Shake Shack Madness: Inside David Chang’s First and Possibly Only Burger

By Noah Kaufman |

A behind the scenes look at an early version of the Momofuku Shrimp Stack. Courtesy of Shake Shack

It’s not every day that you get to sit down to what almost immediately became one of New York’s most sought after burgers. Actually, it’s only one day. And that day was June 10, 2014. Yesterday, David Chang and Shake Shack, two internationally renowned titans of comfort food, came together for one day and 1,000 burgers. As you may know, it’s part of the decade of Shake Shack celebration that also includes burgers from Daniel Boulud, Andrew Zimmern, Daniel Humm and April Bloomfield.

There will undoubtedly be a wait for every burger this week, but the lines to get one of the Chang/Shack Momofuku Shrimp Stacks were unbelievable, snaking all the way around Manhattan’s Madison Square Park and touching the sidewalk all the way back at 26th Street. The wait times were outrageous, reaching four at the longest.  

Everyone manning Shake Shack yesterday did their best to keep the line happy. They handed out frozen custard samples, and David Chang himself even walked the line, at one point personally high-fiving everyone who had probably called in sick to work that day to spend it waiting for the Momofuku chef's first professional foray into burgerdom. While we’re pretty sure David Chang has, at some point in his life, cooked a hamburger, this was his first professional burger, according to Shake Shack culinary director Mark Rosati.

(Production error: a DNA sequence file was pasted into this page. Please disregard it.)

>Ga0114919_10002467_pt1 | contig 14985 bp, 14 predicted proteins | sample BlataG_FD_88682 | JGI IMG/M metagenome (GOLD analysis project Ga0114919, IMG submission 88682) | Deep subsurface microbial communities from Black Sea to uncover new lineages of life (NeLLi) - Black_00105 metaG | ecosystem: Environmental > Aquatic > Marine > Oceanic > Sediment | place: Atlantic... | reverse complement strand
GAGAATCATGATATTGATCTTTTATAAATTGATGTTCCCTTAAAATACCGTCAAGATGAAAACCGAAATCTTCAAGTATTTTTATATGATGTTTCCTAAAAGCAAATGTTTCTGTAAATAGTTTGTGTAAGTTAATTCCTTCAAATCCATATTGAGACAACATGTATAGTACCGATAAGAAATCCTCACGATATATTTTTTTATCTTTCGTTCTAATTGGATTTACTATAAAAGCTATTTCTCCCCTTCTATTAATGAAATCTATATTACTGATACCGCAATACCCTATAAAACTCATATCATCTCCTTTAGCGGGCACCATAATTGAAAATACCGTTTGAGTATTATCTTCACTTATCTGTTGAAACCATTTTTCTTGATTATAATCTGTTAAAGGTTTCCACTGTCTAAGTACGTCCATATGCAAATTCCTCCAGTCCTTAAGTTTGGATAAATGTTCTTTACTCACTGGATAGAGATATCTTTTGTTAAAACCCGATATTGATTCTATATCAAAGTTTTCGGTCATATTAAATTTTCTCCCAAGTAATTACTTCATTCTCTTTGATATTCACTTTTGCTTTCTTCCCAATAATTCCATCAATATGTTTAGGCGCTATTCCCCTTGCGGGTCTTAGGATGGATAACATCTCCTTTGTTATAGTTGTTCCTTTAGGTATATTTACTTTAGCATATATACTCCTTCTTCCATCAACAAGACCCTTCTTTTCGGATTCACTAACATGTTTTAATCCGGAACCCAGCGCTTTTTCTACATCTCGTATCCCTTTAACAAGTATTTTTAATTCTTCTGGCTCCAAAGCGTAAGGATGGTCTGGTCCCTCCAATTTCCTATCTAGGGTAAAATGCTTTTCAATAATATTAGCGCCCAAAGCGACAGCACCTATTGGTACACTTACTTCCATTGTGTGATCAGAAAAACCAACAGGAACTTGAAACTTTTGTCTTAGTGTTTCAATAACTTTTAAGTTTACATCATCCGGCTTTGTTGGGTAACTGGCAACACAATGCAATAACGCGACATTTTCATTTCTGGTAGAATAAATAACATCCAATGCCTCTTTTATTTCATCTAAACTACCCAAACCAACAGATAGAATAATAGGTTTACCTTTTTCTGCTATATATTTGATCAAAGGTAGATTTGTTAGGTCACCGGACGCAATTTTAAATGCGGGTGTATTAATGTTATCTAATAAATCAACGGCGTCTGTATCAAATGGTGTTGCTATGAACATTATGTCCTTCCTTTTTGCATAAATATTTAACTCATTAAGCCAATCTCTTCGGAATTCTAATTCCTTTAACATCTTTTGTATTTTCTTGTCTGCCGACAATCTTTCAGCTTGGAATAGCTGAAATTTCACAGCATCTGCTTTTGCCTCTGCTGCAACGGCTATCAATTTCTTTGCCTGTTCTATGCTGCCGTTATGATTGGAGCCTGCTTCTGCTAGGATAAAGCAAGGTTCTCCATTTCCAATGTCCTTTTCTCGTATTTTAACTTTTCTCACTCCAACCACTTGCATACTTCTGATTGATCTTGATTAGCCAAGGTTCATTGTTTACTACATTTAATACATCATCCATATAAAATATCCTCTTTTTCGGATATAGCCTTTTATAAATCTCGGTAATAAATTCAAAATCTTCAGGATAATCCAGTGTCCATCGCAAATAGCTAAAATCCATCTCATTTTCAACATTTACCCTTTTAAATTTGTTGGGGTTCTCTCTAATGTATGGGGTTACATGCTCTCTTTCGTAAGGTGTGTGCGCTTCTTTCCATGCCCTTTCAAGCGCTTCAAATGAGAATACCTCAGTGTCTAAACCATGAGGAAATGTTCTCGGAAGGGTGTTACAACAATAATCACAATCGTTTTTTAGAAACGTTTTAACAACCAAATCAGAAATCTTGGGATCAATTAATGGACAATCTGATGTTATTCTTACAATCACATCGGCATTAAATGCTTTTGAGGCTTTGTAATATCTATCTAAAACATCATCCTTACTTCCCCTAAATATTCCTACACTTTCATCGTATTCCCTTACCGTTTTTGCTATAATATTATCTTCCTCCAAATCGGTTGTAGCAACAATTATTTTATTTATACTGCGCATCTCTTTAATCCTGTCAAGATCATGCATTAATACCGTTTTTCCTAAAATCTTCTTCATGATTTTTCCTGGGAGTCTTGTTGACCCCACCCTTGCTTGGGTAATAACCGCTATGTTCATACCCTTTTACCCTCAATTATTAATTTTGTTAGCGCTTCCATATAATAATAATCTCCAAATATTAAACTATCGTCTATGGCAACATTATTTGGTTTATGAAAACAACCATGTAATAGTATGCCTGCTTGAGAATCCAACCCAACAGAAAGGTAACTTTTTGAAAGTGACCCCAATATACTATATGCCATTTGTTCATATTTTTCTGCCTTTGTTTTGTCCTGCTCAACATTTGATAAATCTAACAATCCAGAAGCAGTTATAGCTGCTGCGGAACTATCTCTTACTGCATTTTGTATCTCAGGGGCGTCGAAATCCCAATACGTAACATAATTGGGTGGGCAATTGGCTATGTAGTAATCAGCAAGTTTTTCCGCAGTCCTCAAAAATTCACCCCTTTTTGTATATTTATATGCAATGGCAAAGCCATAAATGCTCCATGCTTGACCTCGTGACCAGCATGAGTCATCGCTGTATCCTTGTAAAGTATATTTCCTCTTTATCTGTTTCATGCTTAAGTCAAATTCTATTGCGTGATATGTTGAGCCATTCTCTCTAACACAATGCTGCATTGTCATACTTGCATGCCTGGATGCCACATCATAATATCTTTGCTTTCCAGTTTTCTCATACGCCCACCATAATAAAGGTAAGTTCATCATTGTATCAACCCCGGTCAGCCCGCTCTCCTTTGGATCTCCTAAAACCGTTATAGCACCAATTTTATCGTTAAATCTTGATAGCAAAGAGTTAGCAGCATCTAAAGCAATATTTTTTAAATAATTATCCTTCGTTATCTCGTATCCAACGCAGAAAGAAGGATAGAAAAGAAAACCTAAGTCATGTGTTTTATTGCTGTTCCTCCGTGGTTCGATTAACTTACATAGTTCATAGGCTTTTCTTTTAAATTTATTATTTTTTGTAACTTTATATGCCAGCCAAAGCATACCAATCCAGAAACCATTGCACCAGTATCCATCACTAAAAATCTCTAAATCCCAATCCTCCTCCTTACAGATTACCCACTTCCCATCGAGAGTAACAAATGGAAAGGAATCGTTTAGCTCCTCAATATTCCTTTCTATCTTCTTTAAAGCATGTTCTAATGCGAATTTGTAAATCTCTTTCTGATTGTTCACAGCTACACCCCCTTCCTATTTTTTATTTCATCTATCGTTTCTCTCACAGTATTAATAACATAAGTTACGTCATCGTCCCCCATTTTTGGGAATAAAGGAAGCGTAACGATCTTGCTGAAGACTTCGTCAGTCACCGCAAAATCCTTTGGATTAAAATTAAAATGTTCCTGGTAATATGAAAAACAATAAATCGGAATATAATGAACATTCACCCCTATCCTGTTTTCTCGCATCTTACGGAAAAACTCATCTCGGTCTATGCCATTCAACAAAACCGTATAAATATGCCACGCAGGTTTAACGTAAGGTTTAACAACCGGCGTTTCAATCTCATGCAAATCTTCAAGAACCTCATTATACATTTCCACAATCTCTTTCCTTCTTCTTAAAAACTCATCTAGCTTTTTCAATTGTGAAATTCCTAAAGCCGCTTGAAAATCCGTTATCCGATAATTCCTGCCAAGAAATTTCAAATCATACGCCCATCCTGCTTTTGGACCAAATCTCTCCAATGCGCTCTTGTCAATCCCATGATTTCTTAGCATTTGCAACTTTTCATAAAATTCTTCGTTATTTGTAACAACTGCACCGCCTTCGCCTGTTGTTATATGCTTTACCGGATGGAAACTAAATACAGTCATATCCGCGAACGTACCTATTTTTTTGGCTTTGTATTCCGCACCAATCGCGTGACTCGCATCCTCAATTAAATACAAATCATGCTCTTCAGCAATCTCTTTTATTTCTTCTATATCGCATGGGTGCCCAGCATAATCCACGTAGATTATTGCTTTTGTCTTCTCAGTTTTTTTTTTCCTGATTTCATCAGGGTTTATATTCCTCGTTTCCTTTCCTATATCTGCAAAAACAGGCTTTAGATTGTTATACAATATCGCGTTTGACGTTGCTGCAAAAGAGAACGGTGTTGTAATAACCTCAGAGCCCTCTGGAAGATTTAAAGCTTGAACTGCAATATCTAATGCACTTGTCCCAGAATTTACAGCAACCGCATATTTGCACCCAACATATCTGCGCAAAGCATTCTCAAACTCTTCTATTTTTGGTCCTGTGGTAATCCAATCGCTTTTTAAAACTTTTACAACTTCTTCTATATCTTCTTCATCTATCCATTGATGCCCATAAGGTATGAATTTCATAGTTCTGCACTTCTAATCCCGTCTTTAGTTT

Chang in the kitchen perfecting the recipe.

While we can’t speak for everyone in line, we would guess that no one left disappointed. The burger itself looked like fast food juiced with whatever Chris Evans got in the first Captain America movie. Our Shrimp Stack was bigger, stronger and significantly more handsome than what you order at a drive-through. The bright orange and green of Chang’s Hozon sauce and salted cucumbers, along with the shrimp cake gave it a futuristic look. And the taste was a perfect mix of salt, tang and smoke created with a little bit of Chang alchemy. He brined the shrimp in smoked water, using a technique we’re sure his staff guards under lock and key somewhere in the Momofuku Ko basement.

The burger that created the longest lines in Shake Shack history wasn’t Chang’s first thought though. According to Rosati, Chang initially wanted to cook a veggie burger, but after a back and forth on ingredients the two sides settled on the shrimp cheeseburger. And we’re glad they did.

The finished product.

There are no plans to make any of the week’s burgers a permanent fixture or even an occasionally recurring item on the Shake Shack menu, so for the 1,000 people who got to try a Shrimp Stack, it was a unique eating experience that won’t be duplicated. But be on the lookout for other unique experiences, not only with the Zimmern, Humm and Bloomfield burgers this week, but with other culinary inventions still TBA. We heard the Shake Shack one-year anniversary is coming up in London soon. Any suggestions?

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